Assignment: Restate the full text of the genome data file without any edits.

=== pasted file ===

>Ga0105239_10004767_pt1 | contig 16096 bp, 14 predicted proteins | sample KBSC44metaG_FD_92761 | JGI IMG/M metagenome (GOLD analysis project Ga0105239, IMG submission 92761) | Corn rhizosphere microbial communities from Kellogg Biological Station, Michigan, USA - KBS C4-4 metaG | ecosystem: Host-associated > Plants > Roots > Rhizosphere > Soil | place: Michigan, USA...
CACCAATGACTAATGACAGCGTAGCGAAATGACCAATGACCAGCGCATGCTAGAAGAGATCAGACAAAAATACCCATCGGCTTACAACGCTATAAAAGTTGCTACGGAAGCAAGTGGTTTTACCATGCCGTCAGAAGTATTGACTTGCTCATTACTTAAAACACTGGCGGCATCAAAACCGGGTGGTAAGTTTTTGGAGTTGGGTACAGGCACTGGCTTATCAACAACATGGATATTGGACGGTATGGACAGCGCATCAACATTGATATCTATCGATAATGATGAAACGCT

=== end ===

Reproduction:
>Ga0105239_10004767_pt1 | contig 16096 bp, 14 predicted proteins | sample KBSC44metaG_FD_92761 | JGI IMG/M metagenome (GOLD analysis project Ga0105239, IMG submission 92761) | Corn rhizosphere microbial communities from Kellogg Biological Station, Michigan, USA - KBS C4-4 metaG | ecosystem: Host-associated > Plants > Roots > Rhizosphere > Soil | place: Michigan, USA...
CACCAATGACTAATGACAGCGTAGCGAAATGACCAATGACCAGCGCATGCTAGAAGAGATCAGACAAAAATACCCATCGGCTTACAACGCTATAAAAGTTGCTACGGAAGCAAGTGGTTTTACCATGCCGTCAGAAGTATTGACTTGCTCATTACTTAAAACACTGGCGGCATCAAAACCGGGTGGTAAGTTTTTGGAGTTGGGTACAGGCACTGGCTTATCAACAACATGGATATTGGACGGTATGGACAGCGCATCAACATTGATATCTATCGATAATGATGAAACGCT